Blank Verse is poetry that does not rhyme; however, it does have iambic pentameter, which refers to a rhythm where you have an unstressed syllable immediately followed by a stressed syllable. So, when you consider blank verse, think of it more as a 'beat,' like a heartbeat. For example, a heartbeat rhythm goes something like this: Ba BOOM ba BOOM ba BOOM ba BOOM ba BOOM. Here, you can see an unstressed syllable, 'ba', followed by a stressed syllable, 'BOOM.' In the study of literature, this pattern of 'ba BOOM' is referred to as an iambic foot. Pentameter tells us that there are five 'pentameter' feet to a line or, as in our example, five 'ba BOOM's per line. It is estimated that up to three-quarters of the world's poetry is written in blank verse.
Types of Blank Verse
While iambic pentameter is the most common form of blank verse, there are other types. These types include Trochee Blank Verse, Anapest Blank Verse, and Dactyl Blank Verse.
- Trochee Blank Verse has a stressed/unstressed syllable rhythm.
- Anapest Blank Verse's rhythm is composed of unstressed/unstressed/stressed syllables.
- Dactyl Blank Verse has stressed/unstressed/unstressed syllables.
So while blank verse usually uses iambic pentameter, it can be written in any meter and have no exact number of lines.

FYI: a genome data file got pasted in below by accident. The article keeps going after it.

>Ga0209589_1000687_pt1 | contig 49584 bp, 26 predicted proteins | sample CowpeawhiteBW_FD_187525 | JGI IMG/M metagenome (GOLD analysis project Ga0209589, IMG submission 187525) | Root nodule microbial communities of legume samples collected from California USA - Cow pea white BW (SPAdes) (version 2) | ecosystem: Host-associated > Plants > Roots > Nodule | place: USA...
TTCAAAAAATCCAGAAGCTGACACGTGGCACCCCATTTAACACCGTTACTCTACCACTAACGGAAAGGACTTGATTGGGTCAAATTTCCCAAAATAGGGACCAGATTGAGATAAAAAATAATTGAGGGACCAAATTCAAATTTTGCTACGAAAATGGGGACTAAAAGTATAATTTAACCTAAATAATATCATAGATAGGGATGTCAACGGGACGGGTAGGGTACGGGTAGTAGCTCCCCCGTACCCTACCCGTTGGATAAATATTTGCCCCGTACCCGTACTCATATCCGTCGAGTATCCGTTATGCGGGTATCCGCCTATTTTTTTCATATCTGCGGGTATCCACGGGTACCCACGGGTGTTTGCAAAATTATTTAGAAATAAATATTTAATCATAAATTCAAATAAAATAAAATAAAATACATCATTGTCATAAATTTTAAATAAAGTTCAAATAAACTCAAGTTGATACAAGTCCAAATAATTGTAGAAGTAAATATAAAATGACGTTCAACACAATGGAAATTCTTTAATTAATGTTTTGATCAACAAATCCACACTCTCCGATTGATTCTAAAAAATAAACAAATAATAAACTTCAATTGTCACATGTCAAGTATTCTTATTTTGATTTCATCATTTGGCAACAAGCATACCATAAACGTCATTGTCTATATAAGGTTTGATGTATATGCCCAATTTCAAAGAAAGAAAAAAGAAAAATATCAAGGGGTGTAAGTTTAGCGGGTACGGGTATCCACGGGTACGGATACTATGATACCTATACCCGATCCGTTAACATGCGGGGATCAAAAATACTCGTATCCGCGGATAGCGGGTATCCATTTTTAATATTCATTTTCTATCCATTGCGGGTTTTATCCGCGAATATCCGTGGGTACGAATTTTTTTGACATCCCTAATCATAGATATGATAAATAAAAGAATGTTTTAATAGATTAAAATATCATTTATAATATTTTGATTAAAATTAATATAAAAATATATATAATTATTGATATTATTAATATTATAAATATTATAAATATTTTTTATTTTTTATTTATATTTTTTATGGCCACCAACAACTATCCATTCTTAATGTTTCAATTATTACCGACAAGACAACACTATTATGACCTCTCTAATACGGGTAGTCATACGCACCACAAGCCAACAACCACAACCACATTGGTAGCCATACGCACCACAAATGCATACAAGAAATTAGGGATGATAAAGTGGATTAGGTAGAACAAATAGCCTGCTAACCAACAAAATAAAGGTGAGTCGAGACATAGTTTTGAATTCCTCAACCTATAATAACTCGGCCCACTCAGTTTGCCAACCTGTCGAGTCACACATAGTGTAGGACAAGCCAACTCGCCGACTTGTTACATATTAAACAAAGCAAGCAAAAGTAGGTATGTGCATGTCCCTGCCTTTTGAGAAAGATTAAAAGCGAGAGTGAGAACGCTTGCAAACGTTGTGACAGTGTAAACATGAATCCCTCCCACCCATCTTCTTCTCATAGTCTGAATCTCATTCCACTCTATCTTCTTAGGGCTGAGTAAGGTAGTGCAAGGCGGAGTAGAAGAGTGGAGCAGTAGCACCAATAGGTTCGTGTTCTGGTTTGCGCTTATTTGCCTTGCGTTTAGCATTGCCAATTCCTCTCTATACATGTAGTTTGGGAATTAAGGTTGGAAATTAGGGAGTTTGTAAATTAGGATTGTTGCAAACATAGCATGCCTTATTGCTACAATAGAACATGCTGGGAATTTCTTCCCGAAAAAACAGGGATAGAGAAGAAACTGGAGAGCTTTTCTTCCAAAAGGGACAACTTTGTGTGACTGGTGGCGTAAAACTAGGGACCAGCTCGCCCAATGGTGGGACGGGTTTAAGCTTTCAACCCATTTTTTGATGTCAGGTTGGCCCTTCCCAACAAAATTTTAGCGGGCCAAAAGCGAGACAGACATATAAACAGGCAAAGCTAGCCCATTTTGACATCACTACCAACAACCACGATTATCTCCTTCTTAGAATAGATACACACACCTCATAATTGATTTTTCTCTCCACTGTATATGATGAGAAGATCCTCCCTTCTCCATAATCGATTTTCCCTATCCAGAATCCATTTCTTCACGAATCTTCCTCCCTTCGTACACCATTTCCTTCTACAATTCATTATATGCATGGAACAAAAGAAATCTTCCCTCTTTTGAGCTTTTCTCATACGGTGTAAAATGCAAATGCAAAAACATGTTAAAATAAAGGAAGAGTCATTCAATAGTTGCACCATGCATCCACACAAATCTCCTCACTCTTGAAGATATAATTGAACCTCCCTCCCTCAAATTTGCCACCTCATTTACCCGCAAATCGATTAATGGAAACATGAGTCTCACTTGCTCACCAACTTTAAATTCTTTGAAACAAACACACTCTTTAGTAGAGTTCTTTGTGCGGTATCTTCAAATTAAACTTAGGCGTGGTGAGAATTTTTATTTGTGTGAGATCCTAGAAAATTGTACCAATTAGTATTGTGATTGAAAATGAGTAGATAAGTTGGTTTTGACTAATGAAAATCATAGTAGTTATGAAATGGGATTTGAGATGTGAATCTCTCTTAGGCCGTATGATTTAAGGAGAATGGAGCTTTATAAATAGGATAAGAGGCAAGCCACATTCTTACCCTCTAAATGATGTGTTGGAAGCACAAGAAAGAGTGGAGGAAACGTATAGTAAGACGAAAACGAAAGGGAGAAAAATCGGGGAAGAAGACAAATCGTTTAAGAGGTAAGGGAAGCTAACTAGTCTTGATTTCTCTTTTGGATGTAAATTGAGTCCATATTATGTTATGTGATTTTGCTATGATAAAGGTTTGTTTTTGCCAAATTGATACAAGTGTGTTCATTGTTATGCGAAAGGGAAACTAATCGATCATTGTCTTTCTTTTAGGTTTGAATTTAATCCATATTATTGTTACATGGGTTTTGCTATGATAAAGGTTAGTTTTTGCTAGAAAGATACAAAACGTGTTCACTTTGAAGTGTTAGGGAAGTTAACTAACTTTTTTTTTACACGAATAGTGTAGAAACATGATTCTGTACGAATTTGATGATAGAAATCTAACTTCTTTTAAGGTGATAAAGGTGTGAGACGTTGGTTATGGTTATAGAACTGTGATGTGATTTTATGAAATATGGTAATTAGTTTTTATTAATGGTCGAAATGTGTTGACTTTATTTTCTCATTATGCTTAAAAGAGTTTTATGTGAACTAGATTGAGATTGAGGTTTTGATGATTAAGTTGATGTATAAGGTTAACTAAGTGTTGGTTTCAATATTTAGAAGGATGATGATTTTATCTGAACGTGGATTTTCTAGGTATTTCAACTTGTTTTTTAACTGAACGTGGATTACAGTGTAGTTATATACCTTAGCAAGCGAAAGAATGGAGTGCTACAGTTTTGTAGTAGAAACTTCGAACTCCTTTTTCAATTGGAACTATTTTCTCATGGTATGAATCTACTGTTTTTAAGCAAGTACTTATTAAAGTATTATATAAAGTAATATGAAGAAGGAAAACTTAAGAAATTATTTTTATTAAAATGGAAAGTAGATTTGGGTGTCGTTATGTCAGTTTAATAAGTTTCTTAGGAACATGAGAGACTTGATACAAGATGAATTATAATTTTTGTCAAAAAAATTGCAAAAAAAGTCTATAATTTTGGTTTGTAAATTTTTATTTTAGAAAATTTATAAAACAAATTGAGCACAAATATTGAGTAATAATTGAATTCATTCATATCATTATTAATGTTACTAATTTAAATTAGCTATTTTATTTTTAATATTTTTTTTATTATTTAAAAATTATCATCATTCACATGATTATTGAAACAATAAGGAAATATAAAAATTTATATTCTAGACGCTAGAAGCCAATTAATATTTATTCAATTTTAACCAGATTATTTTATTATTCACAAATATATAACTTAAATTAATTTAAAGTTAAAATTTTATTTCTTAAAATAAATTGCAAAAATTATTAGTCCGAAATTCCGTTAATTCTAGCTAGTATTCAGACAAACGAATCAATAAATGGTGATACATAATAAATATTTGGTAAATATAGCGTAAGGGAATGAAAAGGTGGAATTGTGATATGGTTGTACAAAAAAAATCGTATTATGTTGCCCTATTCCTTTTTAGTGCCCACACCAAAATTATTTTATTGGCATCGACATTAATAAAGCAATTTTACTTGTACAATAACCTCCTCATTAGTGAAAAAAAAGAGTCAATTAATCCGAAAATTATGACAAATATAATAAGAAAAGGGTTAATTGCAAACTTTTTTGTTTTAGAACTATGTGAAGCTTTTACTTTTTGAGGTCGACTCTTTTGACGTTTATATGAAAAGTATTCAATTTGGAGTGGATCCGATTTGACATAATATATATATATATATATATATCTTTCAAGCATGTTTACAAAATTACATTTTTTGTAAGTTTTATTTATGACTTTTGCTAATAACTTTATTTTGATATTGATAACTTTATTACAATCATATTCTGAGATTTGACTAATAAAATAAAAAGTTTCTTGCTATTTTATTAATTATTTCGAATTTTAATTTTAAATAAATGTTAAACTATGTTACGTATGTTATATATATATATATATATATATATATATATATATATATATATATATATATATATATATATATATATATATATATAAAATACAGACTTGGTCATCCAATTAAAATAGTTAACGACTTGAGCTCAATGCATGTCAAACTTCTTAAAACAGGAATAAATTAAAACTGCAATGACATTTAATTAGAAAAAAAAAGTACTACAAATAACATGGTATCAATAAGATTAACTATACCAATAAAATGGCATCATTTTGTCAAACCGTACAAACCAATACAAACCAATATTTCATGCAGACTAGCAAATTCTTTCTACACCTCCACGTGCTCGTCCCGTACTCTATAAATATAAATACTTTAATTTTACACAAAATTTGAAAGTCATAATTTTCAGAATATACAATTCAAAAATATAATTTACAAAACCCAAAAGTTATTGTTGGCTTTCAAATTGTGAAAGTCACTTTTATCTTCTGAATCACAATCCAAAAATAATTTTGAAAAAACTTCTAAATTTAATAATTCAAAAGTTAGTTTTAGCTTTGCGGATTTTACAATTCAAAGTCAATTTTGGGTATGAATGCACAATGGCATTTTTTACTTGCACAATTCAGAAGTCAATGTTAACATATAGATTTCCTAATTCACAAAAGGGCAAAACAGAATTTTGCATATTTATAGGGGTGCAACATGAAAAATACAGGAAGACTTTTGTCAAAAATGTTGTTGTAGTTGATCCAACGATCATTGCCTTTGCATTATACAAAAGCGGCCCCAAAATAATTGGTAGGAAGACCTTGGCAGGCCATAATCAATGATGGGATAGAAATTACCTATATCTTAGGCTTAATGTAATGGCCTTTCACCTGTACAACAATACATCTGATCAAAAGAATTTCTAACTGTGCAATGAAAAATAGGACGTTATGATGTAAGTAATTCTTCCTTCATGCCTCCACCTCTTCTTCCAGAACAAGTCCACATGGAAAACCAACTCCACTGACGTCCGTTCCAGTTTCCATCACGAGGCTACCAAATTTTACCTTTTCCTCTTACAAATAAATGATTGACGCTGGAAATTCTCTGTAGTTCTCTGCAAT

The Difference Between Blank Verse and Free Verse
It is important not to confuse blank verse poetry with free verse poetry, as free verse follows no specific literary rules and has no meter or set rhythm. Free verse is meant to represent freedom from literary rules, closely mirroring our natural speech patterns. Blank verse employs meter or rhythm.
John Milton's Paradise Lost is an example of a poem done in blank verse. This literary device is also used for monologues. This is where one character speaks their thoughts to an audience. One of the most famous monologues in history is from Shakespeare's Julius Caesar, which begins: Friends, Romans, countrymen, lend me your ears.
Then will I headlong run into the earth;
Earth gape! On, no, it will not habor me!
You stars that reigned at my nativity,
Whose influence hath alloted death and hell,
Now draw up Faustus like a foggy mist
Into the entrails of yon laboring clouds,
That when you vomit forth into the air,
My limbs may issue from your smoky mouths,
So that my soul may but ascend to heaven.
(The clock strikes the half hour)
An, half the hour is past! ‘Twill all be past anon!
- Christopher Marlowe